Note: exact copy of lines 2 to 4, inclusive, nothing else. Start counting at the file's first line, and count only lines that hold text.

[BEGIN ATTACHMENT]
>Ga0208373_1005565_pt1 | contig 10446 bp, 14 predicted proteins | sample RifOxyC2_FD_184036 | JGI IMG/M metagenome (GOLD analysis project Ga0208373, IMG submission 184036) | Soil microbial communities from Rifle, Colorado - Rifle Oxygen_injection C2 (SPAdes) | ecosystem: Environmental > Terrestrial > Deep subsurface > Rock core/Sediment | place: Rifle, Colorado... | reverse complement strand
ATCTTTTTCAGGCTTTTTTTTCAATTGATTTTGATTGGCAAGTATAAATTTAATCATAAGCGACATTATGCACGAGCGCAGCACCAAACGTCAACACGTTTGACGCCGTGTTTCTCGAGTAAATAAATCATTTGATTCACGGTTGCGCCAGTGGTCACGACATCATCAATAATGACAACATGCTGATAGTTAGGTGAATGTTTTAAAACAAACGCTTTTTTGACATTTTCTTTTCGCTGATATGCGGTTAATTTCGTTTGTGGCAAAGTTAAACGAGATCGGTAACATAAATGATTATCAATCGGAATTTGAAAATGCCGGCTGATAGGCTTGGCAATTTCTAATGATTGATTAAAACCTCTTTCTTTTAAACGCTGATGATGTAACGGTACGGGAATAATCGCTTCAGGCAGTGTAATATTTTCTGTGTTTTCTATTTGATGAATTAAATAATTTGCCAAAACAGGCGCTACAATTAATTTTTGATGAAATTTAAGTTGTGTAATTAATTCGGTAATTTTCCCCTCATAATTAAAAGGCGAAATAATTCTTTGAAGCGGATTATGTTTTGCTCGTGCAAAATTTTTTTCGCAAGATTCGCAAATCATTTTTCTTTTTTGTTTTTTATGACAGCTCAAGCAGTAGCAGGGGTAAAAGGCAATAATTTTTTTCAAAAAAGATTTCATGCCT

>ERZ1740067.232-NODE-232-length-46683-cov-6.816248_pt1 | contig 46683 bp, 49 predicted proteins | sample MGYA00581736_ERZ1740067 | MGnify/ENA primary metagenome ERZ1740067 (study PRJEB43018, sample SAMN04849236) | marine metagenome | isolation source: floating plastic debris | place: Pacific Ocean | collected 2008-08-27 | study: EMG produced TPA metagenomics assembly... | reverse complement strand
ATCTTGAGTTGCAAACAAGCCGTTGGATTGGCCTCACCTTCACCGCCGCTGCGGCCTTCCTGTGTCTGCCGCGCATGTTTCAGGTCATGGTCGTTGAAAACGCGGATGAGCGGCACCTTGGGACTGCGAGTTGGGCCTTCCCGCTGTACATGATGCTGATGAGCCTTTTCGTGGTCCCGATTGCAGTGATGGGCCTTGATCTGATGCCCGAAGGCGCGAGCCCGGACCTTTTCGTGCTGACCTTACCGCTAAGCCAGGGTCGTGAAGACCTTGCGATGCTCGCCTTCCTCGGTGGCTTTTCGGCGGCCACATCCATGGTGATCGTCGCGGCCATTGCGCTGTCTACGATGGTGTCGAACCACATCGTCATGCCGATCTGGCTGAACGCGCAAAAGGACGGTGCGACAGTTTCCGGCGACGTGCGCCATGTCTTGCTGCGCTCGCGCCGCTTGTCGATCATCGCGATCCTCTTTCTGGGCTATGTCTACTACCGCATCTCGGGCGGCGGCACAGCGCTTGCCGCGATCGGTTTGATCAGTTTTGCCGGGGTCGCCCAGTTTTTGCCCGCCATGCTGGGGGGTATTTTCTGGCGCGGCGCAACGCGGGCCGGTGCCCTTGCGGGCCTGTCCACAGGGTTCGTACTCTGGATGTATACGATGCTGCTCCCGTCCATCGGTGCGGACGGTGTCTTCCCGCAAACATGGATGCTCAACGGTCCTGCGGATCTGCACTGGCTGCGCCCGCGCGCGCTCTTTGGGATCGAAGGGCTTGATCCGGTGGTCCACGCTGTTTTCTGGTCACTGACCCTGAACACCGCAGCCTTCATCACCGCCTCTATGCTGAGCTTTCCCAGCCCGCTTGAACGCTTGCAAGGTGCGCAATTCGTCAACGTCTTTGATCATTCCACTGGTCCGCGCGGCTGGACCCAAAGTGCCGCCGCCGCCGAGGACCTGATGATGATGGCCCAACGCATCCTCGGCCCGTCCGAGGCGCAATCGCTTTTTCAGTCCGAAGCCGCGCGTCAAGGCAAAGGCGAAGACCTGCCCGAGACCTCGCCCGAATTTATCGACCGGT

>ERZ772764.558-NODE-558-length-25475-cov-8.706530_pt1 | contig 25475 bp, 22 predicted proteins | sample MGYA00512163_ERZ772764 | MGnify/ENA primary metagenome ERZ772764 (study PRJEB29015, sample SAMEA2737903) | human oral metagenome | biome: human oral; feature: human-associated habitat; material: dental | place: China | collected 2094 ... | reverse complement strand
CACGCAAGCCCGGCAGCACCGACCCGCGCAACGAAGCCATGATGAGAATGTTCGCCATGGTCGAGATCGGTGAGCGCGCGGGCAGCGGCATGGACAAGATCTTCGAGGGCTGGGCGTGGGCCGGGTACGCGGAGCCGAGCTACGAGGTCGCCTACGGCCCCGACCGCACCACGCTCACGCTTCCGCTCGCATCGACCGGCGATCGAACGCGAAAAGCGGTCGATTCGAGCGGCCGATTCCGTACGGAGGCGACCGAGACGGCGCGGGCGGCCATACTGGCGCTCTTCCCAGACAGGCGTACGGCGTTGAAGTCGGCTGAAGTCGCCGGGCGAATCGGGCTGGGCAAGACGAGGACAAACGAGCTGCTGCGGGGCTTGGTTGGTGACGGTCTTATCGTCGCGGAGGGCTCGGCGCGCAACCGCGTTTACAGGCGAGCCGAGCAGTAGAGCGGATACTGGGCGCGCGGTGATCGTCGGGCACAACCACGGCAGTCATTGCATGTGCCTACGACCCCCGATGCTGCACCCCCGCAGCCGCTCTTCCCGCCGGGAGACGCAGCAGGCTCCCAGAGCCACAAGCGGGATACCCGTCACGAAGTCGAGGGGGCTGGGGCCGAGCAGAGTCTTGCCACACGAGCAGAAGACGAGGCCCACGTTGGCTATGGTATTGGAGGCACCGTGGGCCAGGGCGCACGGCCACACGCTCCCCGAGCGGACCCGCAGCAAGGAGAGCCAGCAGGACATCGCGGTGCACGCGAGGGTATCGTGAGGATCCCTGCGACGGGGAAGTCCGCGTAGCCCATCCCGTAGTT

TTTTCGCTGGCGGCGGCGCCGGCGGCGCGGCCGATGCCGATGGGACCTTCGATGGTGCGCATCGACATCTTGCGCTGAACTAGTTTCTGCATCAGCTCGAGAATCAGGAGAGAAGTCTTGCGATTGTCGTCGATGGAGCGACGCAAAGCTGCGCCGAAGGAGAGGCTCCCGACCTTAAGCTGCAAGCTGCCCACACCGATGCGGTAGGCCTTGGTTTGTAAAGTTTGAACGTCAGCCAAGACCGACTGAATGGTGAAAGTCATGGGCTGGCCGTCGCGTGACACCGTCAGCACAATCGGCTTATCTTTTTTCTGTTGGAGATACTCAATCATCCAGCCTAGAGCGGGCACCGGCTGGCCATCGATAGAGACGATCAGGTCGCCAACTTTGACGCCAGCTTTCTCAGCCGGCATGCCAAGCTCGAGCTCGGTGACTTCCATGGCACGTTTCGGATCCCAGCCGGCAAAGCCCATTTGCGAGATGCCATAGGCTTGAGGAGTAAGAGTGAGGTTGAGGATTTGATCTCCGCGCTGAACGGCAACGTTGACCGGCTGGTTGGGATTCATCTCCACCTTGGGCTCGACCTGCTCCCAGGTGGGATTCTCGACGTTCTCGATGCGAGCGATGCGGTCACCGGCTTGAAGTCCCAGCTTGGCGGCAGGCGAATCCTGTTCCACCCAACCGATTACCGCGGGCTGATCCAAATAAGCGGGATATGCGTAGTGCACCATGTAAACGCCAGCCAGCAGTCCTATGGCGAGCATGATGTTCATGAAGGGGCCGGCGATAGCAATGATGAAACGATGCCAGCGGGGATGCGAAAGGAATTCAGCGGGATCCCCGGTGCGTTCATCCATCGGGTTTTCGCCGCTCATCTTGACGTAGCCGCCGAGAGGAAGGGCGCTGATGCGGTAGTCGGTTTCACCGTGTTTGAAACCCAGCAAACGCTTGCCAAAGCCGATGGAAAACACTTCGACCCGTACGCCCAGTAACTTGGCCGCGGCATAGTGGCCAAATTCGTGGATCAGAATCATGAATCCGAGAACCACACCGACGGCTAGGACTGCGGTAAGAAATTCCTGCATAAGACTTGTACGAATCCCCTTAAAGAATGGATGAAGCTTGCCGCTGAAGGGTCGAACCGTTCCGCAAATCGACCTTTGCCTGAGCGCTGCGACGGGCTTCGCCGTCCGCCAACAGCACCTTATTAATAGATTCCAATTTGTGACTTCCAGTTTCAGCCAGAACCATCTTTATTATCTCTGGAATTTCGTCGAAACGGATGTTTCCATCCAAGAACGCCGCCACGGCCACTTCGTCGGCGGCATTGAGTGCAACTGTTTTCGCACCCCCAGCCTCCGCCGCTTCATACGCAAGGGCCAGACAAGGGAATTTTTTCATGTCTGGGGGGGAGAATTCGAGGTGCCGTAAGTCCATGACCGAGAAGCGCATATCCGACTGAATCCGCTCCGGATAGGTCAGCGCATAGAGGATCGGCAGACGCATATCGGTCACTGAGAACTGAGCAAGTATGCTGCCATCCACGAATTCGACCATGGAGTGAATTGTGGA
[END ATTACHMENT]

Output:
ATCTTTTTCAGGCTTTTTTTTCAATTGATTTTGATTGGCAAGTATAAATTTAATCATAAGCGACATTATGCACGAGCGCAGCACCAAACGTCAACACGTTTGACGCCGTGTTTCTCGAGTAAATAAATCATTTGATTCACGGTTGCGCCAGTGGTCACGACATCATCAATAATGACAACATGCTGATAGTTAGGTGAATGTTTTAAAACAAACGCTTTTTTGACATTTTCTTTTCGCTGATATGCGGTTAATTTCGTTTGTGGCAAAGTTAAACGAGATCGGTAACATAAATGATTATCAATCGGAATTTGAAAATGCCGGCTGATAGGCTTGGCAATTTCTAATGATTGATTAAAACCTCTTTCTTTTAAACGCTGATGATGTAACGGTACGGGAATAATCGCTTCAGGCAGTGTAATATTTTCTGTGTTTTCTATTTGATGAATTAAATAATTTGCCAAAACAGGCGCTACAATTAATTTTTGATGAAATTTAAGTTGTGTAATTAATTCGGTAATTTTCCCCTCATAATTAAAAGGCGAAATAATTCTTTGAAGCGGATTATGTTTTGCTCGTGCAAAATTTTTTTCGCAAGATTCGCAAATCATTTTTCTTTTTTGTTTTTTATGACAGCTCAAGCAGTAGCAGGGGTAAAAGGCAATAATTTTTTTCAAAAAAGATTTCATGCCT

>ERZ1740067.232-NODE-232-length-46683-cov-6.816248_pt1 | contig 46683 bp, 49 predicted proteins | sample MGYA00581736_ERZ1740067 | MGnify/ENA primary metagenome ERZ1740067 (study PRJEB43018, sample SAMN04849236) | marine metagenome | isolation source: floating plastic debris | place: Pacific Ocean | collected 2008-08-27 | study: EMG produced TPA metagenomics assembly... | reverse complement strand
ATCTTGAGTTGCAAACAAGCCGTTGGATTGGCCTCACCTTCACCGCCGCTGCGGCCTTCCTGTGTCTGCCGCGCATGTTTCAGGTCATGGTCGTTGAAAACGCGGATGAGCGGCACCTTGGGACTGCGAGTTGGGCCTTCCCGCTGTACATGATGCTGATGAGCCTTTTCGTGGTCCCGATTGCAGTGATGGGCCTTGATCTGATGCCCGAAGGCGCGAGCCCGGACCTTTTCGTGCTGACCTTACCGCTAAGCCAGGGTCGTGAAGACCTTGCGATGCTCGCCTTCCTCGGTGGCTTTTCGGCGGCCACATCCATGGTGATCGTCGCGGCCATTGCGCTGTCTACGATGGTGTCGAACCACATCGTCATGCCGATCTGGCTGAACGCGCAAAAGGACGGTGCGACAGTTTCCGGCGACGTGCGCCATGTCTTGCTGCGCTCGCGCCGCTTGTCGATCATCGCGATCCTCTTTCTGGGCTATGTCTACTACCGCATCTCGGGCGGCGGCACAGCGCTTGCCGCGATCGGTTTGATCAGTTTTGCCGGGGTCGCCCAGTTTTTGCCCGCCATGCTGGGGGGTATTTTCTGGCGCGGCGCAACGCGGGCCGGTGCCCTTGCGGGCCTGTCCACAGGGTTCGTACTCTGGATGTATACGATGCTGCTCCCGTCCATCGGTGCGGACGGTGTCTTCCCGCAAACATGGATGCTCAACGGTCCTGCGGATCTGCACTGGCTGCGCCCGCGCGCGCTCTTTGGGATCGAAGGGCTTGATCCGGTGGTCCACGCTGTTTTCTGGTCACTGACCCTGAACACCGCAGCCTTCATCACCGCCTCTATGCTGAGCTTTCCCAGCCCGCTTGAACGCTTGCAAGGTGCGCAATTCGTCAACGTCTTTGATCATTCCACTGGTCCGCGCGGCTGGACCCAAAGTGCCGCCGCCGCCGAGGACCTGATGATGATGGCCCAACGCATCCTCGGCCCGTCCGAGGCGCAATCGCTTTTTCAGTCCGAAGCCGCGCGTCAAGGCAAAGGCGAAGACCTGCCCGAGACCTCGCCCGAATTTATCGACCGGT